Today, the huge sanctuary is used as the municipal art gallery. The art on display was, um, not the best. But the sanctuary has been restored and is maintained. The wonderful stained glass and the intense blue painting of the cupola have long been cared for -- but recent restoration work has uncovered polychrome decoration on the walls that had been painted over in white. It's not sure whether this is going to be recovered.







Above photos (c) Ruth Ellen Gruber




Slovakia -- Rabbi Andrew Goldstein on Synagogues, Memory and Future




The Goldsteins and Maros Borsky in Samorin synagogue. Photo (c) Ruth Ellen Gruber






By Ruth Ellen Gruber

Rabbi Andrew Goldstein, who was on the recent trip in Slovakia to tour the Slovak Jewish Heritage Route, gave an eloquent sermon this week in his synagogue in London that evoked what we saw -- and raised  important questions regarding surviving sites of Jewish heritage and their place, role and future. These issues have been a continuing focus of this blog, and (of course) of anyone involved in the field. In 2009, a conference in Bratislava was devoted to these issues and formulated a series of "best practices" recommendations to consider when dealing with disused or abandoned Jewish sites.

Rabbi Goldstein is the chairman of the European Union for Progressive Judaism and has spent decades traveling and teaching in east-central Europe.


SLOVAK SYNAGOGUE SERMON

What do you do with a synagogue building that becomes redundant? What do you do if the community shrinks and can no longer support a congregation or the upkeep of the building?

I wonder if our friends at Harrow and Wembley Progressive spent long searching the Talmud to see what were their options: as you know they recently sold their building to a fundamentalist Christian church and moved in with Middlesex New...Reform synagogue. A brief look at the rabbinic sources says you can sell a synagogue if you use the proceeds to build another: which lets Harrow & Wembley off the hook, or for community benefit: which was certainly the case when North London sold their building. The Talmud says you may sell a synagogue on condition that its not going to be turned into a wash-house, a tannery, a bath-house or a toilet. What about a church?

It seems as if once a month you read in the Jewish Chronicle of an English synagogue being closed as its congregation dwindles and a number have become evangelical churches and increasingly mosques. Just think of the famous Brick Lane building that started out as a church, then an ultra-Orthodox synagogue and now a mosque. And I suppose we should recall that NPLS started out by using a former Primitive Methodist church as it first synagogue. The continued use of a redundant building for religious purposes seems appropriate, but often British shuls seem to be turned into blocks of flats or office buildings: at least I have not heard of a tannery or public convenience.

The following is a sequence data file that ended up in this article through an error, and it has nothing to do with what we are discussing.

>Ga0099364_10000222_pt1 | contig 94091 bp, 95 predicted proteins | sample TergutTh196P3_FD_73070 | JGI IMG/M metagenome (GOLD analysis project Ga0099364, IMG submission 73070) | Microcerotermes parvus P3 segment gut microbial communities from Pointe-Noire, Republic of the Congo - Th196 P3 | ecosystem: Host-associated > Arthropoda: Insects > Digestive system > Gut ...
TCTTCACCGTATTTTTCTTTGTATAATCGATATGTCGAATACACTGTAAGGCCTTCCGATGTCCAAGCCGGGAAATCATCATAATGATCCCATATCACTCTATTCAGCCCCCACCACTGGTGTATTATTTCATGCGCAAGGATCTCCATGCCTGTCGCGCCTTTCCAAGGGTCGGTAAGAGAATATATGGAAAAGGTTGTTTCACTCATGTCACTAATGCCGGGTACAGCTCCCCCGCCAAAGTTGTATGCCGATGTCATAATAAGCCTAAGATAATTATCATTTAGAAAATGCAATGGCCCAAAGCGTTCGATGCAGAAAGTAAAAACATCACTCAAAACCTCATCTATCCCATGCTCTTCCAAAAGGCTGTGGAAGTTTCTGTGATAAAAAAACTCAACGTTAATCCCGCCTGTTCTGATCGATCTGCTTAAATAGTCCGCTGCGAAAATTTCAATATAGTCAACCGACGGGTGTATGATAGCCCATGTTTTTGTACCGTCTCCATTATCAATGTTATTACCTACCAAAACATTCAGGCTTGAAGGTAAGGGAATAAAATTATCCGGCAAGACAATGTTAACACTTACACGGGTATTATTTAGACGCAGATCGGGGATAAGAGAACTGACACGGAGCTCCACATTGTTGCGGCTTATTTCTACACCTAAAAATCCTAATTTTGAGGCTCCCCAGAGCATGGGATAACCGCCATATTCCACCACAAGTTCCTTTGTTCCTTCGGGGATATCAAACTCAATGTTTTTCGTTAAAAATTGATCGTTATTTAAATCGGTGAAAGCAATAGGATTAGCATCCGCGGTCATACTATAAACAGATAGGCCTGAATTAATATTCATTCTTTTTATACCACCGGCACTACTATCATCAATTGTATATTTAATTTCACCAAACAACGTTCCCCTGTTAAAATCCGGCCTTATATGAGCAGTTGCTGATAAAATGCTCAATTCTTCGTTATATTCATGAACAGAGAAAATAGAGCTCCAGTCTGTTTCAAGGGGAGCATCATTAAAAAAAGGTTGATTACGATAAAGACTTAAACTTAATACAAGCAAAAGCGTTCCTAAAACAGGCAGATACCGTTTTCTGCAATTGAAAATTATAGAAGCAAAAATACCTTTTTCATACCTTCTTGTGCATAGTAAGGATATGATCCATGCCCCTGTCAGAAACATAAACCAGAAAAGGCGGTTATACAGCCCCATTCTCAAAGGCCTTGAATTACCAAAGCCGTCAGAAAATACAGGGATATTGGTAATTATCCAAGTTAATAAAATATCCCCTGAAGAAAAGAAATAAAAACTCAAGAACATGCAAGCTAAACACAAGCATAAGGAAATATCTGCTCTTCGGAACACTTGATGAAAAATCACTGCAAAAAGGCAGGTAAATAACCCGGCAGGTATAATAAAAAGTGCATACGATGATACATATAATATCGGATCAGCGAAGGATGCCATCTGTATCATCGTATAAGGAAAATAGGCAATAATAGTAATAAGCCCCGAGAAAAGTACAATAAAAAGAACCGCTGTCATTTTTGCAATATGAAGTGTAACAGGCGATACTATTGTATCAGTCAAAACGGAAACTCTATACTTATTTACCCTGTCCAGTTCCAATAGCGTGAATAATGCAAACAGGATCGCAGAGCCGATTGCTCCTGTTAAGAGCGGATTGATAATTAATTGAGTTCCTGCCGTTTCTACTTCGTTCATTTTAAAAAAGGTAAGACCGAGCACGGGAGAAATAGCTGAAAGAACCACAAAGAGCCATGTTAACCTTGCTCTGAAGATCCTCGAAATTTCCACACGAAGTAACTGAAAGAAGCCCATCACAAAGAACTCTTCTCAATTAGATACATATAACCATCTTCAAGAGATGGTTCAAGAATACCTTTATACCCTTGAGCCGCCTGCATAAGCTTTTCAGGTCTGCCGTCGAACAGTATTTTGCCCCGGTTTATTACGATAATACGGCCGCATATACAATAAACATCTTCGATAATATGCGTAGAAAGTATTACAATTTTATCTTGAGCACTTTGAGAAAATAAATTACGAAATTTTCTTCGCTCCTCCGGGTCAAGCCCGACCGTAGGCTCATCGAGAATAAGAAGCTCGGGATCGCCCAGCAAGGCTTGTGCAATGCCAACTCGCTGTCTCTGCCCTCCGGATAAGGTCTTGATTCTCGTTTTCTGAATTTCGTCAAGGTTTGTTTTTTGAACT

Sharon and I have just returned from a fabulous tour round Slovakia as guests of the Slovak Tourist Board, arranged by our friend Maros Borsky. The idea was to take journalists along the Slovak Jewish Heritage route that Maros has developed. Photographs of which we saw displayed in our Art Gallery a few weeks ago: we visited the actual sites, along with journalists from Israel, Hungary & Italy. The Israelis were all secular, yet seemed genuinely moved by Sharon singing Psalms in the empty shuls we were taken to.

Of course Slovakia is quite different from the UK....because the vast majority of its Jewish population was wiped out in the Holocaust. And of those of who survived, most left the country after the war with its take-over by the Communists or during the brief window of opportunity during the Prague Spring. Since the end of communism the community has dwindled further and those that have stayed have tended to move to the capitol Bratislava that nowadays has the only viable Jewish community in the country.

Unlike neighbouring Poland and Austria and Ukraine, unlike Germany, very few Slovak (or Czech) synagogues were actually destroyed during the Holocaust (sadly one of the few was in Spisske Nova Ves where our Slovak Torah comes from). The Communists, however, destroyed many buildings or used them for, often quite unfitting purposes: Bingo halls, markets, store-rooms: though so far I've not discovered a tannery. The Communists also destroyed the surviving Jewish community; and for all of these reasons there are hundreds of Jewish buildings and cemeteries in places, quite often in large towns, where there is not one living Jew residing.

What is the present day Jewish community to do with this vast number of Jewish sites? It cannot preserve and look after everything. Maros Borsky has persuaded the community leaders to concentrate on just a few buildings and cemeteries of special historic or architectural merit. Places that might have a long-term future, that might give evidence of the former glory of the country's Jewish community. Then Maros came up with the idea of a Slovak Jewish Heritage Route that tourists could follow to experience this treasure trove of Jewish beauty.